LSU’s Quantum Expertise Garners White House Invitation

For the past several years, LSU has been growing its expertise in quantum information science, adding new faculty and developing academic programs. On the heels of these developments, LSU has received a special invitation to the White House on Friday, May 31, for an academic roundtable on innovation in quantum information science, or QIS.

May 29, 2019

President Trump’s Deputy Assistant for Technology Policy Michael Kratsios has invited LSU to join a select group of about 20 government and academic leaders to discuss new opportunities and challenges for the National Quantum Initiative. Leaders of this initiative recognize “the significant role that academia plays in QIS and its impact on America’s prosperity and security.”

The initiative was signed into law by President Trump last December. The new law proposes to spend over $1.2 billion over the next five years to establish a coordinated effort to advance quantum information science and technology. Kratsios positions the U.S. academic community, including LSU, as a “critical driver of our Nation’s innovation ecosystem, from developing the fundamental science to building the skilled workforce needed to see ideas from an initial concept to deployment.”

Samuel J. Bentley

Vice President of Research & Economic Development Samuel J. Bentley.  Elsa Hahne/LSU

LSU Vice President of Research & Economic Development Samuel J. Bentley will represent LSU at the White House meeting. His focus is on leveraging LSU’s current successes in the field of QIS to ensure that LSU and its partner universities in Louisiana continue to create educational ecosystems that stimulate QIS innovations.

“Through our focus on quantum science and engineering, we can serve the people of Louisiana and beyond by building the economy and providing technological solutions that can make the world a better and safer place.”—Samuel J. Bentley, Vice President of Research & Economic Development

“LSU has leading experts in the field of developing unique and new materials for what will be the next generation of quantum computers,” Bentley said. “We also have leading experts in the theory behind quantum sensors and quantum computing. At LSU, we can leverage our expertise in quantum materials and theory and work with our partner universities in Louisiana with expertise in design and fabrication to build quantum devices. This will help our university and state grow.”

Bentley also pointed out that LSU’s grand vision for QIS research and education fits well with the university’s role as a land-grant and R1 research institution as well as the leadership role that LSU can play in Louisiana higher education.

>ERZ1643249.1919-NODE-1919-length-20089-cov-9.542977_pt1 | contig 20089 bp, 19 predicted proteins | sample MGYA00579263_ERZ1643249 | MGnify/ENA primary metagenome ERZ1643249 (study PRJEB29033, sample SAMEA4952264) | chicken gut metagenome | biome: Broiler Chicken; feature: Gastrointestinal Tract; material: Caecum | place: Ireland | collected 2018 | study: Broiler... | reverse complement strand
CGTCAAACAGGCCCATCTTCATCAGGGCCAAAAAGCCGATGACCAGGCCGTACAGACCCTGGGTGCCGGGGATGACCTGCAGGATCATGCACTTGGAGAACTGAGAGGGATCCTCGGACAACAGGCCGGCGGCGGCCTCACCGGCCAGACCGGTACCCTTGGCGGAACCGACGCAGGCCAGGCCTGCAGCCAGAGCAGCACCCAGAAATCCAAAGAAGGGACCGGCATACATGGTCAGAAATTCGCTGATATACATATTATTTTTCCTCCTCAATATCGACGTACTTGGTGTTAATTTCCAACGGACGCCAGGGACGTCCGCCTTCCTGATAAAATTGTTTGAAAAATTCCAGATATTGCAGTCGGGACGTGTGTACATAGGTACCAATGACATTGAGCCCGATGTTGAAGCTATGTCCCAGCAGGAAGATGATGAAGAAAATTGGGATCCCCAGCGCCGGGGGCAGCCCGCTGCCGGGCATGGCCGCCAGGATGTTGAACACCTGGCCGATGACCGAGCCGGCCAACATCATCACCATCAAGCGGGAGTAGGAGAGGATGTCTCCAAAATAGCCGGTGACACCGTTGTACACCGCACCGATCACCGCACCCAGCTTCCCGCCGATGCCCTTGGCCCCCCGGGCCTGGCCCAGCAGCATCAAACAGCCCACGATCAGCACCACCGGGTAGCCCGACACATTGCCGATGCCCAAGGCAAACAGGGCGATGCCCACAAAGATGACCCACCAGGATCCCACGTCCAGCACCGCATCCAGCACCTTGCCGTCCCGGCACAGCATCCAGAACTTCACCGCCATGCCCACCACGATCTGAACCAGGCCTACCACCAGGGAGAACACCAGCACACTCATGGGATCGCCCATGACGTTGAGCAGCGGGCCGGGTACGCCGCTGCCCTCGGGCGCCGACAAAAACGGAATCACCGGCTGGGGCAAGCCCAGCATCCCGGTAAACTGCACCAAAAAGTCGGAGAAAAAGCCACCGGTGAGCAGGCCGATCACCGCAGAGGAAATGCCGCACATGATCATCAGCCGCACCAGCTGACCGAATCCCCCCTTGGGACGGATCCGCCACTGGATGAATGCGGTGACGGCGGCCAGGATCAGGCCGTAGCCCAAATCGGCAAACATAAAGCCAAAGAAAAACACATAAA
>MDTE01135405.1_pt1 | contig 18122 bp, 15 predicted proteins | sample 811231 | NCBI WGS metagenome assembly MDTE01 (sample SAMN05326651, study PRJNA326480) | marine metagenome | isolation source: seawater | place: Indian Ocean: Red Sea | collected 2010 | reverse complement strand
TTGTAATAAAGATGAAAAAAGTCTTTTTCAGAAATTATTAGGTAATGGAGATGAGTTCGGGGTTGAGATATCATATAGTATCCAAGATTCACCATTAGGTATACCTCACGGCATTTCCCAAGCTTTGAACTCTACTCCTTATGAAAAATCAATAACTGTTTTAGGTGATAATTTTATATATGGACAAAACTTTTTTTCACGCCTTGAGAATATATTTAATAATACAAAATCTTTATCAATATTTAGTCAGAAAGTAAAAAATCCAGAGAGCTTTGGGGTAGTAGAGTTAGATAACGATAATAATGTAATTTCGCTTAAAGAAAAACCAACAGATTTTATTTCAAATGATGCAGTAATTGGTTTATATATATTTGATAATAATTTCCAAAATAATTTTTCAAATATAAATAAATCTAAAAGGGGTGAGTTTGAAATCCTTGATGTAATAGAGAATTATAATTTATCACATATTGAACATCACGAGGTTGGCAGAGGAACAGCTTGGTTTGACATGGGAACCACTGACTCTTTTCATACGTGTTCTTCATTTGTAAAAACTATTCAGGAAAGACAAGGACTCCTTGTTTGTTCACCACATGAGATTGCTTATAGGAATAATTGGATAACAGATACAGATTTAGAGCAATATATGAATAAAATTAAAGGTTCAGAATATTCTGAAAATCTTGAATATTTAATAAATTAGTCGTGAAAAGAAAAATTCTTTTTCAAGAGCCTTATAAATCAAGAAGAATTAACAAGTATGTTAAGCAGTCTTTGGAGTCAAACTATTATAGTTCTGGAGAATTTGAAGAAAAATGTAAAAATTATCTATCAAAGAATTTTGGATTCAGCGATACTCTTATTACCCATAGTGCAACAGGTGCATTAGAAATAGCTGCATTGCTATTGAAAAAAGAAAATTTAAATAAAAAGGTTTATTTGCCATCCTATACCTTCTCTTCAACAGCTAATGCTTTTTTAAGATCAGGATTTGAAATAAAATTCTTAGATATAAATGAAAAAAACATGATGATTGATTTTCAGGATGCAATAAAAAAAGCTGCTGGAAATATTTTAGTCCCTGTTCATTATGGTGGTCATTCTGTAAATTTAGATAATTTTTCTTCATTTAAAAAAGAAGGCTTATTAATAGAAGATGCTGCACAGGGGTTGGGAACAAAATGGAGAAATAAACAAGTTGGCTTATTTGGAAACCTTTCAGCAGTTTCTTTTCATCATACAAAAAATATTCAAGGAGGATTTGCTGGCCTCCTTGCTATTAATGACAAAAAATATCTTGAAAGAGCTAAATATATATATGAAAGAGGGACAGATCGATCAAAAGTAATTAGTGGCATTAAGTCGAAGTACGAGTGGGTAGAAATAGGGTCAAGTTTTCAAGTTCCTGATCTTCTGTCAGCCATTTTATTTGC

“Through our focus on quantum science and engineering, we can serve the people of Louisiana and beyond by building the economy and providing technological solutions that can make the world a better and safer place. We can also produce students who have the knowledge to take us into the next realm,” he said. “It’s the full package.”


LSU’s Quantum Science Momentum and Expertise

LSU hosted a workshop on quantum materials this past February, featuring 18 LSU faculty engaged in QIS research, led by Jonathan Dowling, the Hearne Chair of Theoretical Physics and an expert on quantum sensing, and Ward Plummer, LSU Boyd Professor and an expert on quantum materials and dynamics—both professors in the LSU Department of Physics & Astronomy.

The same month, their colleague, Professor Gabriela González, an experimental physicist with the Laser Interferometer Gravitational-wave Observatory, or LIGO, and contributor to the first detection of gravitational waves in 2015 as predicted by Albert Einstein’s Theory of General Relativity, was appointed editor-in-chief of the scientific journal, Classical and Quantum Gravity. This journal is the acknowledged world leader in classical relativity and all areas of quantum gravity. She was also recognized as the 2019 Southeastern Conference, or SEC, Professor of the Year and received the SEC Faculty Achievement Award in March. Two days later, Thomas Corbitt, LSU Department of Physics & Astronomy associate professor and a Ph.D. graduate of MIT, had a paper published in Nature on the first-ever measurement of quantum behavior at room temperature, visible to the naked eye—specifically, in the basement of LSU’s Nicholson Hall.

This spring, LSU also recognized Mark M. Wilde, LSU Department of Physics & Astronomy and the Center for Computation & Technology associate professor, as one of six Rainmakers—faculty who rained resources and research results on campus in the last year. Wilde is the author of “Quantum Information Theory” published by Cambridge University Press in 2013, which is the leading textbook in its field.



Elsa Hahne
LSU Office of Research & Economic Development


Alison Satake
LSU Media Relations